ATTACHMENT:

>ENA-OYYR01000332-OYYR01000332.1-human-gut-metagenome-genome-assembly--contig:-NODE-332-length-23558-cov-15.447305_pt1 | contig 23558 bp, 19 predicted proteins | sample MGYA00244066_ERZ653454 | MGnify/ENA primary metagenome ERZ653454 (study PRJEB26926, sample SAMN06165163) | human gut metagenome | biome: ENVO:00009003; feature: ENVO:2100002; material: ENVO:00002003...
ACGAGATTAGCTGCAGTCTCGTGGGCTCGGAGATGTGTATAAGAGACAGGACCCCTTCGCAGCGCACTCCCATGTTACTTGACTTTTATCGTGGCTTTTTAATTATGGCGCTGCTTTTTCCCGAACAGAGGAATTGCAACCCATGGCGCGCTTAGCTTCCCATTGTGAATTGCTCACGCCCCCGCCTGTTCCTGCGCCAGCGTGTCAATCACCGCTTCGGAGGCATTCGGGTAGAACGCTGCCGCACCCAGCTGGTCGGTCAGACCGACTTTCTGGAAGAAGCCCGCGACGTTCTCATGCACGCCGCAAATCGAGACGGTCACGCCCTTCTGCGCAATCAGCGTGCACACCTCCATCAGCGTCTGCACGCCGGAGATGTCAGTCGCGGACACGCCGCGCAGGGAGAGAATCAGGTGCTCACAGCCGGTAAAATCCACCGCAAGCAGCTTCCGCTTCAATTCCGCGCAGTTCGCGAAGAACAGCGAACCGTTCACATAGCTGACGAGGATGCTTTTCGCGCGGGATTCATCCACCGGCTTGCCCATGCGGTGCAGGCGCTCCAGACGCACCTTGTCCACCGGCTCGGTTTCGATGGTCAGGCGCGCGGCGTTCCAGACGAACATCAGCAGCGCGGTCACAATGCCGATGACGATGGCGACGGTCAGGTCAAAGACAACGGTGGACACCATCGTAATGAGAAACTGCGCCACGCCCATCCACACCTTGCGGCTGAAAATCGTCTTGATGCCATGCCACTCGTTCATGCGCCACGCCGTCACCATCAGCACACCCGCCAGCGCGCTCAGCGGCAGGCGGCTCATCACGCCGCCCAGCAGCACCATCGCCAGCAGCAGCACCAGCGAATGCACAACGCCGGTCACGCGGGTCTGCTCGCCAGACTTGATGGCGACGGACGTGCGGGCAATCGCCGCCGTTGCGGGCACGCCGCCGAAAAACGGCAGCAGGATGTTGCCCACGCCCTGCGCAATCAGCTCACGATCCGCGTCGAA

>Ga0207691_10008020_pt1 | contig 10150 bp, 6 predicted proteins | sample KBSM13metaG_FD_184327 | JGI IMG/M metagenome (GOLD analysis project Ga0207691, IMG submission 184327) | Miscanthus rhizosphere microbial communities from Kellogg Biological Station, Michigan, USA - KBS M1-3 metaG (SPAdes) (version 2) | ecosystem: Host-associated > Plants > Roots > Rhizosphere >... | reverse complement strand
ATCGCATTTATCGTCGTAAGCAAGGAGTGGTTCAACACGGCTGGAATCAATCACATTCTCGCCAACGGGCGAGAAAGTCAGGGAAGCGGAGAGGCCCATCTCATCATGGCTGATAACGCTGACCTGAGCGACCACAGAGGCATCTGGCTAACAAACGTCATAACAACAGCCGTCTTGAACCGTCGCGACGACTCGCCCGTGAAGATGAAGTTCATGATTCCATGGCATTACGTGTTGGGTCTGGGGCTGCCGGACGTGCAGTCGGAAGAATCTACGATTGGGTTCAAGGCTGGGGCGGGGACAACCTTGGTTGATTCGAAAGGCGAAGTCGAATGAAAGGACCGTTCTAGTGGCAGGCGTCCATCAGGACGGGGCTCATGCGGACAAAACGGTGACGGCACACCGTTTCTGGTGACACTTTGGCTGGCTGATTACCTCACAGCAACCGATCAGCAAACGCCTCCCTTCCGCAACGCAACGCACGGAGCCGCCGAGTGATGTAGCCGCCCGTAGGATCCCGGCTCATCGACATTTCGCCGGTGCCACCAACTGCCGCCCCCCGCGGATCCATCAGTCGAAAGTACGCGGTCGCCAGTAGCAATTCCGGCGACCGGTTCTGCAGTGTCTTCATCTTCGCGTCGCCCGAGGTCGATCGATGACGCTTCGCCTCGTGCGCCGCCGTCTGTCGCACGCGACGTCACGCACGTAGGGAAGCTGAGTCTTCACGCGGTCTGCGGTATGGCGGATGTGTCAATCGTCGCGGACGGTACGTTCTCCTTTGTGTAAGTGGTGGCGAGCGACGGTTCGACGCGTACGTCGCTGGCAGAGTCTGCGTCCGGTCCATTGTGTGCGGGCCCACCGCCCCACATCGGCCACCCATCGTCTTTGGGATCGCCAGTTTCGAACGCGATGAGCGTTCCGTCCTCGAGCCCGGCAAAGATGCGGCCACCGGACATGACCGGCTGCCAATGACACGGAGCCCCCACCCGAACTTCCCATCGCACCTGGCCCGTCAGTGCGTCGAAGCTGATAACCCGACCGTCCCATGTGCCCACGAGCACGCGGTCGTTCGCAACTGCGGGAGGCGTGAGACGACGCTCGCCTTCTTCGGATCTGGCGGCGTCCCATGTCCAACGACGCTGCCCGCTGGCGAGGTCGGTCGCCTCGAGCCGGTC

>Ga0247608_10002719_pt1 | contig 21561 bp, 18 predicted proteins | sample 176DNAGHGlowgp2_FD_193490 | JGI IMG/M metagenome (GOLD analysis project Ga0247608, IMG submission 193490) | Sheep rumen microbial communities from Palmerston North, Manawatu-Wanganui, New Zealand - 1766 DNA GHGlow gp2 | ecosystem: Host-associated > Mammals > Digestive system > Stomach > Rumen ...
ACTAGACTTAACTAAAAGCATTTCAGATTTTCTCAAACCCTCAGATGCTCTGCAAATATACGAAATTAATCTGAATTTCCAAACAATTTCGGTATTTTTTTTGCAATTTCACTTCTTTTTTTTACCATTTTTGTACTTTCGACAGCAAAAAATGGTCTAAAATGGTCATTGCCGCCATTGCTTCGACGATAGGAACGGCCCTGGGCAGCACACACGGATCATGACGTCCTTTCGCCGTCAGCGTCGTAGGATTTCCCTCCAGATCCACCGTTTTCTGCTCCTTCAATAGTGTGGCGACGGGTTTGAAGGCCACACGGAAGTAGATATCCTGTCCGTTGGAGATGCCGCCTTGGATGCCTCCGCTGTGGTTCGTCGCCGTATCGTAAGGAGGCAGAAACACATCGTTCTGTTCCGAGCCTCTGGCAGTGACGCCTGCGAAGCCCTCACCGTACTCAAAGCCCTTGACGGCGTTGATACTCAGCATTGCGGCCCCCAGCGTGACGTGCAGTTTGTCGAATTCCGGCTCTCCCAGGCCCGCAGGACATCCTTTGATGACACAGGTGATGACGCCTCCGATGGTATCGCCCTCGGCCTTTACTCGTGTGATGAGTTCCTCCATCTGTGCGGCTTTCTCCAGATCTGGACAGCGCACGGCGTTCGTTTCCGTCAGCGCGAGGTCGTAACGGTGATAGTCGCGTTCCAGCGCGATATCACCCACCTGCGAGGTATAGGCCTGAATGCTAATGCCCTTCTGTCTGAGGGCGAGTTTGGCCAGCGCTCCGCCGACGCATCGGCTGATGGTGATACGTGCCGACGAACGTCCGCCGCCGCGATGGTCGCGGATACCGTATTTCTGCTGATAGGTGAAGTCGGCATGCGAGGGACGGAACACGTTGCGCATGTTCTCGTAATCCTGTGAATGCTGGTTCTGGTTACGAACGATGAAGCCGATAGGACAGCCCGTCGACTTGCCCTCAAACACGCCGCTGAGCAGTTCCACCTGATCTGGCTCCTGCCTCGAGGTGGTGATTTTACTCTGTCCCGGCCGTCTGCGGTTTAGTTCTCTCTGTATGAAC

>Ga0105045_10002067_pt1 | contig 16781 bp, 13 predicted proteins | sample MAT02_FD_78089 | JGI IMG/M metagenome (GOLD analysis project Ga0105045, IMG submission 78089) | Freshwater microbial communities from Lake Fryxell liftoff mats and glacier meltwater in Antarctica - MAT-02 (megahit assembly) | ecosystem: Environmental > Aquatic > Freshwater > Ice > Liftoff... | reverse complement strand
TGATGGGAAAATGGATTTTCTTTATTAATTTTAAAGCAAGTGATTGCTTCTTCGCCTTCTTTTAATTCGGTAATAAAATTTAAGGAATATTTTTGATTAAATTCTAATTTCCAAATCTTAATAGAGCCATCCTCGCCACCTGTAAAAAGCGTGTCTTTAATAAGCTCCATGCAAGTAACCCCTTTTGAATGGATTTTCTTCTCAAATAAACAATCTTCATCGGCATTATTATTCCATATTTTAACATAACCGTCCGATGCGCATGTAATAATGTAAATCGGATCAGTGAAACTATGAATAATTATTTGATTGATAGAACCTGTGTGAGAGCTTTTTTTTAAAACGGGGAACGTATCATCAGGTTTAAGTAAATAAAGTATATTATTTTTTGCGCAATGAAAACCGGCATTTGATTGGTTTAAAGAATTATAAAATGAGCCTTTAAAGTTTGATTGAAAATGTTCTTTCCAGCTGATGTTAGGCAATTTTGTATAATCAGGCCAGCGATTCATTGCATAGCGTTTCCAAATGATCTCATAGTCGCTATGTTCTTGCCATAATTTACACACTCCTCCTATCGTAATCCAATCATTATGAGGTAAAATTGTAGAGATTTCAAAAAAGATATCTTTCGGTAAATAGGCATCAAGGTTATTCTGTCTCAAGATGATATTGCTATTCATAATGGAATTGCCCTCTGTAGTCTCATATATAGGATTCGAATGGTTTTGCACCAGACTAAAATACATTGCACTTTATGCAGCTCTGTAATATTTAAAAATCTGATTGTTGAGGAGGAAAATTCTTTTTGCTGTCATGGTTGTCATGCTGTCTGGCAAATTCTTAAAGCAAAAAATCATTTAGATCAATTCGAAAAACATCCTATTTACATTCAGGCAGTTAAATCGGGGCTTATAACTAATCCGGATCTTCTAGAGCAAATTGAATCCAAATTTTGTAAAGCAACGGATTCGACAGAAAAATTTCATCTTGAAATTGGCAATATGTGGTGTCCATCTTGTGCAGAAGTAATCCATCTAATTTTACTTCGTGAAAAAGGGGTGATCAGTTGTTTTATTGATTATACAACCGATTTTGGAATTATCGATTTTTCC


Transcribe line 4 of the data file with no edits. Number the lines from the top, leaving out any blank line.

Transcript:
ATCGCATTTATCGTCGTAAGCAAGGAGTGGTTCAACACGGCTGGAATCAATCACATTCTCGCCAACGGGCGAGAAAGTCAGGGAAGCGGAGAGGCCCATCTCATCATGGCTGATAACGCTGACCTGAGCGACCACAGAGGCATCTGGCTAACAAACGTCATAACAACAGCCGTCTTGAACCGTCGCGACGACTCGCCCGTGAAGATGAAGTTCATGATTCCATGGCATTACGTGTTGGGTCTGGGGCTGCCGGACGTGCAGTCGGAAGAATCTACGATTGGGTTCAAGGCTGGGGCGGGGACAACCTTGGTTGATTCGAAAGGCGAAGTCGAATGAAAGGACCGTTCTAGTGGCAGGCGTCCATCAGGACGGGGCTCATGCGGACAAAACGGTGACGGCACACCGTTTCTGGTGACACTTTGGCTGGCTGATTACCTCACAGCAACCGATCAGCAAACGCCTCCCTTCCGCAACGCAACGCACGGAGCCGCCGAGTGATGTAGCCGCCCGTAGGATCCCGGCTCATCGACATTTCGCCGGTGCCACCAACTGCCGCCCCCCGCGGATCCATCAGTCGAAAGTACGCGGTCGCCAGTAGCAATTCCGGCGACCGGTTCTGCAGTGTCTTCATCTTCGCGTCGCCCGAGGTCGATCGATGACGCTTCGCCTCGTGCGCCGCCGTCTGTCGCACGCGACGTCACGCACGTAGGGAAGCTGAGTCTTCACGCGGTCTGCGGTATGGCGGATGTGTCAATCGTCGCGGACGGTACGTTCTCCTTTGTGTAAGTGGTGGCGAGCGACGGTTCGACGCGTACGTCGCTGGCAGAGTCTGCGTCCGGTCCATTGTGTGCGGGCCCACCGCCCCACATCGGCCACCCATCGTCTTTGGGATCGCCAGTTTCGAACGCGATGAGCGTTCCGTCCTCGAGCCCGGCAAAGATGCGGCCACCGGACATGACCGGCTGCCAATGACACGGAGCCCCCACCCGAACTTCCCATCGCACCTGGCCCGTCAGTGCGTCGAAGCTGATAACCCGACCGTCCCATGTGCCCACGAGCACGCGGTCGTTCGCAACTGCGGGAGGCGTGAGACGACGCTCGCCTTCTTCGGATCTGGCGGCGTCCCATGTCCAACGACGCTGCCCGCTGGCGAGGTCGGTCGCCTCGAGCCGGTC